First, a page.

The draft rules for maternity entitlements under the National Food Security Act (NFSA) have been circulated to state governments for comments and are available on the website of the Ministry of Women and Child Development (MWCD). The NFSA, passed in 2013, states that all pregnant and lactating women (except those working for government or in public sector undertakings) shall be entitled to not less than Rs 6,000 as maternity entitlement, subject to such schemes as maybe framed by the Central Government.
The Government of India took almost four years to frame such a scheme, thereby denying lakhs of pregnant/lactating women to a maternity entitlement that they were legally entitled to. Only women in 53 districts, where a pilot maternity benefit scheme has been implemented since 2011 were included. Here, the amount of cash transfer was increased from Rs 4,000 to Rs 6,000 to meet the requirements of the Act.
It took five months since the announcement by the Prime Minister in his speech on December 31, 2016, for a scheme to be formally approved by the Cabinet in May 2017. The Pradhan Mantri Matru Vandana Yojana (PMMVY) whose guidelines were finalised in August 2017 is now the scheme through which the entitlement under the National Food Security Act is to be delivered. The PMMVY is applicable from January 1, 2017. There are serious concerns with how this scheme limits the scope of maternity entitlements and is in violation of the spirit of the National Food Security Act.
While the Act clearly states that “subject to such schemes as maybe framed by the Central Government, every pregnant woman and lactating mother shall be entitled to maternity benefit of not less than rupees six thousand…,” the PMMVY benefit is only of Rs 5,000. In a typical bureaucratic manner, the rules and guidelines additionally state that on an average women will get Rs 6,000 because a number of them will be eligible for the cash incentive under Janani Suraksha Yojana (JSY). JSY is an incentive for institutional delivery of Rs 1,400 in low-performing states (LPS) and Rs 700 in high performing states (HPS). JSY is a scheme that was launched in 2005, with different objectives and a specific purpose. And it is not right to merge the two. Isn’t the right of each woman who is getting only Rs 5,000, not being violated? Does some women getting more than Rs 6,000 compensate for others getting less? Since when is it okay for legal rights stating individual benefits to be delivered on an average?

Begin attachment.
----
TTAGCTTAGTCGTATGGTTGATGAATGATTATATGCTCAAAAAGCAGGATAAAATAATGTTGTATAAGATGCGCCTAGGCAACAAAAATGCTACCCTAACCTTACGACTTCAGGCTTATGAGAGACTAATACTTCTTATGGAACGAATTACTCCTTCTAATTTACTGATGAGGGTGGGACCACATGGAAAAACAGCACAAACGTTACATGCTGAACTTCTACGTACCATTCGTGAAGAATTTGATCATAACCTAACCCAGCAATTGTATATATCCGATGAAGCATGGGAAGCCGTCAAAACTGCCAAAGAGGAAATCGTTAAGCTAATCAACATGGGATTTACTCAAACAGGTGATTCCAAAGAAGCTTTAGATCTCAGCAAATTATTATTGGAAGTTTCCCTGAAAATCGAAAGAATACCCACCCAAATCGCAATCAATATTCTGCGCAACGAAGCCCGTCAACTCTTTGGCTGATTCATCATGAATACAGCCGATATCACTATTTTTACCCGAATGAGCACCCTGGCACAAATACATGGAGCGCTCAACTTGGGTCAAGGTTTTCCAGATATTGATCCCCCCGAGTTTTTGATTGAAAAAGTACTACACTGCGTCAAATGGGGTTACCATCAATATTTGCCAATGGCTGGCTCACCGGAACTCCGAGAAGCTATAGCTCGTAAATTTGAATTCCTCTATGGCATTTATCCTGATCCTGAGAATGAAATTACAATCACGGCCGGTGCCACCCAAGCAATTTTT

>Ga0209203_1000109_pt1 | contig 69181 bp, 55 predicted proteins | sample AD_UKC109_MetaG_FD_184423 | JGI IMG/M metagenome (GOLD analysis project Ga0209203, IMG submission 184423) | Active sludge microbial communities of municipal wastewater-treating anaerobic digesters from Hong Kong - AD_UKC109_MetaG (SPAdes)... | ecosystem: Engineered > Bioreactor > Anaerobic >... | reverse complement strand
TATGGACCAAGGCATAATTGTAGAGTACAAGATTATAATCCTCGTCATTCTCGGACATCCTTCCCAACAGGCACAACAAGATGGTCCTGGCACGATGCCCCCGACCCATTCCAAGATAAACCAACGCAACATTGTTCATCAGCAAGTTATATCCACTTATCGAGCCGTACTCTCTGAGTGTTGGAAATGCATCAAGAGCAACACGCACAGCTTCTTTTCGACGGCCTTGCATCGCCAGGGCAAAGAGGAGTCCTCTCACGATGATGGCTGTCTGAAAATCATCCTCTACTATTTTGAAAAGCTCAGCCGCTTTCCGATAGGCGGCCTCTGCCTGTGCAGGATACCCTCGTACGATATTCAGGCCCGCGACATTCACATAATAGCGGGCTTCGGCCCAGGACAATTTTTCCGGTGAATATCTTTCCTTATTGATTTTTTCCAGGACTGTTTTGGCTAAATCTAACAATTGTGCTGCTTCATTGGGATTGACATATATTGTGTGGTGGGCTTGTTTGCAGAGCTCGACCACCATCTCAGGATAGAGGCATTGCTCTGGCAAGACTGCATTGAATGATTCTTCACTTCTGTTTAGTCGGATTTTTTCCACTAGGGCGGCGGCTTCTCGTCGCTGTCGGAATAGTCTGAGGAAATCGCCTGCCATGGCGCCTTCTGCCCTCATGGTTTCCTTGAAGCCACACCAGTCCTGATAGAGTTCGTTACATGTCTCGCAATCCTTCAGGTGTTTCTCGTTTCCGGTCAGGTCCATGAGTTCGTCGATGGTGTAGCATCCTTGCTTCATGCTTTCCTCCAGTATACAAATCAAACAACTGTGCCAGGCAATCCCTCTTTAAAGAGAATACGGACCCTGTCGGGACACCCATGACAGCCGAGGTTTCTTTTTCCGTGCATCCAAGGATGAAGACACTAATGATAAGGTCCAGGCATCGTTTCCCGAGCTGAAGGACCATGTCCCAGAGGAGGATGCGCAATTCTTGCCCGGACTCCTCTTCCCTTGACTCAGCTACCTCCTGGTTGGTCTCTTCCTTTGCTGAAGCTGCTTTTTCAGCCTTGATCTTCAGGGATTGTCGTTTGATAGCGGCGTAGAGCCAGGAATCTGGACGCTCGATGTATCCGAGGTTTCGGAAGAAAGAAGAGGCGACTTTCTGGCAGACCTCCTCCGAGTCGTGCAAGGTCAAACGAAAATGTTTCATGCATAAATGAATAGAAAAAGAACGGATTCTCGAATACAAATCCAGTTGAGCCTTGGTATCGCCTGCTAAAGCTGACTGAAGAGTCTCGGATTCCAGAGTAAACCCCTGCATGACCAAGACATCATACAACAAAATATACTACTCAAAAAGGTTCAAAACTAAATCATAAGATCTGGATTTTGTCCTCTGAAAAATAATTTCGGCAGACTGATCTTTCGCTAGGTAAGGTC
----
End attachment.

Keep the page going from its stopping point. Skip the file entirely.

The Pradhan Mantri Matru Vandana Yojana is reducing the amount that was already being given in the pilot districts and which is promised in the Act and is less than what some states are already doing. Tamil Nadu, which is giving Rs 18,000 to pregnant and lactating women under the Dr Muthulakshmi Reddy Maternity Benefit Scheme and Odisha Rs 6,000 under the Mamta scheme. Both these states give these benefits to the first two births whereas the national scheme is restricted to only one birth. While the two-child norm excludes some of the most vulnerable women, limiting the scheme to the first birth alone makes over 50 per cent of pregnant women. The scheme further excludes women who are less than 19 years of age. Both these eligibility criteria are penalising women who are themselves victims.
If the government were seriously concerned about child marriages and family planning the focus would rather be on a number of other interventions such as providing good quality secondary education, ensuring access to health care including contraceptives, improving maternal and child health overall and so on.
One of the reasons why maternity entitlements were included in the NFSA is to provide an enabling environment for exclusive breastfeeding for children under six months. By restricting maternity benefits to only the first child, the Pradhan Mantri Matru Vandana Yojana is not only violating the rights of women but also of children who are not first-borns.
It must be remembered that such cash maternity entitlements serve multiple purposes. They can provide better nutrition and make access to healthcare more affordable for women, during a crucial period in their lives. If adequate amount is provided accompanied by additional efforts to promote exclusive breastfeeding, they can contribute to better child and maternal health outcomes.
In a context where more than 90 per cent women are in the informal sector and outside the purview of the Maternity Benefits Act (MBA), such benefits must also play the role of giving wages compensation for women during pregnancy and childbirth. For this they need to be linked to wages. It is indeed unfortunate that rather than using the opportunity provided by the NFSA to move towards comprehensive and universal maternity entitlements, the new scheme by the government is trying to get around hard-won legal guarantees by relying on the law of averages.
– Dipa Sinha teaches at School of Liberal Studies, Ambedkar University Delhi